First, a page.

Goran Trailov believes that corruption is one of the important challenges that Serbia needs to overcome. That is why he chose to study political science and later chose the rule of law and corruption as the subject of his Master’s thesis. “It is a matter that needs urgent attention and I have been writing about it since my early undergraduate days. This is an important problem across the Western Balkans,” he says.
Goran finished his Master’s studies at the University of Konstanz in Germany where his thesis was about the rule of law in the Western Balkans in the context of the theory of Europeanisation. He selected Serbia and Montenegro as case study countries and corruption as a specific topic of study. One of the conclusions of his thesis is that indeed there is hope for a better future for Serbia in this regard. Goran explains that the number of corruption-related cases in courts is increasing but there is still a lot of work to be done in reaching the EU standard.
“Imagine having 1,000 people from all around the world in a small town where you have a chance to meet them. There is no way you could have a chance to taste cultural richness like this in big cities like Berlin. It was fascinating.”
An opportunity almost lost
After Goran finished his Bachelor studies he enrolled for Master’s-level studies at the University of Belgrade. At the end of the first year, he decided to continue his Master’s studies abroad with the support of the European Union’s ERASMUS + programme. He had heard about ERASMUS + back in his undergraduate days but back then he had been late to apply and did not make it. “At the end of the first year of my Master’s studies, I was advised to apply by an assistant teacher who is also the ERASMUS + Coordinator at my university,” says Goran.
Goran was accepted to study at the University of Konstanz in Germany. “At first I was scared. I had lived all my life in Belgrade, and for the first time I was moving to a totally new environment: a small town in Germany,” says Goran.
But his fears disappeared as soon as he arrived there. Konstanz is a historical university town with approximately 80,000 inhabitants and beautiful scenery, on the banks of Lake Constance. The town hosts 10,000 students of whom 1,000 are international. This is one of the qualities that initially impressed Goran. “Imagine having 1,000 people from all around the world in a small town where you have a chance to meet them. There is no way you could have a chance to taste cultural richness like this in big cities like Berlin. It was fascinating,” says Goran.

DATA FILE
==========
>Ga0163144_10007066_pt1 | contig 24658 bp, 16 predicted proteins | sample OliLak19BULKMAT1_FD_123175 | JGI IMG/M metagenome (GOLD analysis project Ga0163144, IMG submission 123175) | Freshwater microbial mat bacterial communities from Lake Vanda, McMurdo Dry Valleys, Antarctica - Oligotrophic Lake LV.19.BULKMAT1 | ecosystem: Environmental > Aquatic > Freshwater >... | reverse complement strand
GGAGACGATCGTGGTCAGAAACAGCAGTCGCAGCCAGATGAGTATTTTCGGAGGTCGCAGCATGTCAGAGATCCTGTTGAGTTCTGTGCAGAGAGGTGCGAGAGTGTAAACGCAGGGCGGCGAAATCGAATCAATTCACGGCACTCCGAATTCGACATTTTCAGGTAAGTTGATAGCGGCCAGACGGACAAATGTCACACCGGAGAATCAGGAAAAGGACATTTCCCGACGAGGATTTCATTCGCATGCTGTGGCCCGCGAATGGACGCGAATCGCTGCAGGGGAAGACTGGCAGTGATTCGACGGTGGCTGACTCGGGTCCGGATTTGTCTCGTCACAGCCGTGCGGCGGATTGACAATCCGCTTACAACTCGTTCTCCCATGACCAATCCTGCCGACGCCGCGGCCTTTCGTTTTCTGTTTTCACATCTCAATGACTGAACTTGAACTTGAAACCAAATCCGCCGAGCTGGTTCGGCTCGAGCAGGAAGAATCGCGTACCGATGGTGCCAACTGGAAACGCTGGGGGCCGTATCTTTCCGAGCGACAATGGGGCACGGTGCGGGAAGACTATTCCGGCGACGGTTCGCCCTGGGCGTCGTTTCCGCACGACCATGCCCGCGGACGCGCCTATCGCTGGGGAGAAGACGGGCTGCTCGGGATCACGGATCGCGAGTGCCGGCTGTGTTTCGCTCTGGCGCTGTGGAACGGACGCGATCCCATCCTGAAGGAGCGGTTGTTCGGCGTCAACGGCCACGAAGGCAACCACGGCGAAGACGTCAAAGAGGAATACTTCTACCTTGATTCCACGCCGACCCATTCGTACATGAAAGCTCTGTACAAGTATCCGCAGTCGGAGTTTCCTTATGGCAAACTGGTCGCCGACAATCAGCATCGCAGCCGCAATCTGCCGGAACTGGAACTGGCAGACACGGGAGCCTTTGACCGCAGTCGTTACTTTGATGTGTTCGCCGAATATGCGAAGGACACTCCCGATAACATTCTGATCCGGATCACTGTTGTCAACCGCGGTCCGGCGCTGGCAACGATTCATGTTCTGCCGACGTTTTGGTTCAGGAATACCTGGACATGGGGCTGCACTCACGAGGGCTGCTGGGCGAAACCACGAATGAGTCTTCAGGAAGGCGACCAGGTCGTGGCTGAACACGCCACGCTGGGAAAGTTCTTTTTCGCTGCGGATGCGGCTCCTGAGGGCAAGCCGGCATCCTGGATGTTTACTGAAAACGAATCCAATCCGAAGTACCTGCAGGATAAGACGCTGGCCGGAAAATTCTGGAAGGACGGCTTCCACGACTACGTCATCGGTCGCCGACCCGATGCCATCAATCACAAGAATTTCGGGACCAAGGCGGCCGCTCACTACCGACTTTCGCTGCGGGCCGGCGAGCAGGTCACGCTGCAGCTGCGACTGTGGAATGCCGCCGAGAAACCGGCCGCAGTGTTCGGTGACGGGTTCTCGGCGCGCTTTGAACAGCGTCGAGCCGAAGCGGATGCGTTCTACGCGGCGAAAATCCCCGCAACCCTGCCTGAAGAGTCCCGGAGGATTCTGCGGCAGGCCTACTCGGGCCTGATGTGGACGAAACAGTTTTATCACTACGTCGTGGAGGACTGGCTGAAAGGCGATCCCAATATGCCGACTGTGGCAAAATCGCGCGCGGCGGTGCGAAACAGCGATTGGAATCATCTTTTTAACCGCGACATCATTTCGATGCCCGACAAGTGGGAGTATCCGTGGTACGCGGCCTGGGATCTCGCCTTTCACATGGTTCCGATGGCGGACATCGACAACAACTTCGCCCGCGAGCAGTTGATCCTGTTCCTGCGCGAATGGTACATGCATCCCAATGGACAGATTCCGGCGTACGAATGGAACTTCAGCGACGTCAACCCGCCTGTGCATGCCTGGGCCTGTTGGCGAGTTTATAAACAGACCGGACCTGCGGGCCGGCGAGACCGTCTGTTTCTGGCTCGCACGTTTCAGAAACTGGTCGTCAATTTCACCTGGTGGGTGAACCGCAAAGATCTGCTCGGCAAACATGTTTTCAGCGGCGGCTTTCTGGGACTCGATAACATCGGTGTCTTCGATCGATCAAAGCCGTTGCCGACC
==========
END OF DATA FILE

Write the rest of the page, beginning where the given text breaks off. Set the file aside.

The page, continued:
Goran was also impressed with the quality of education. One thing that made an impression on him was the variety of classes that he could choose to attend. As he explains, some classes repeat for years, but most of them change and there is always a new catalogue at the beginning of the semester from which students can choose.
“This was very cool. With the new classes, we had a chance to keep up-to-date with what is happening in the world. So I don’t want to say more sophisticated, but that should be the word to compare Konstanz University with my university in Belgrade,” says Goran.
Another quality that Goran highlights is the approach of the professors and the interactivity of lectures. “Professors at Konstanz listened more to what we wanted to say, and they were open to learning from the students. This is not the case with many professors at the University of Belgrade.”
He also appreciates that on a number of occasions the professor went off-syllabus and introduced guests from EU institutions to share their experiences. “I remember that once we had the head of an EU agency operation in Africa. He explained to us how the team worked there and talked about the challenges and how they overcome them. That was fun,” he says.
Aiming for EU integration
Now that he’s graduated, Goran plans to apply for traineeship at the EU institutions in Brussels. Following that he is aiming for a job at the Ministry of EU integration or another EU-related organisation in Serbia because he wants to work on the EU integration of his country. He explains that there is a need for more professionally educated politicians in the Western Balkans and elsewhere. “Nowadays, what you study is what you end up doing. Back in the day, one could study physics and become a chancellor of Germany. I don’t think that it will go that way anymore,” he says.
Photo credits: Goran Trailov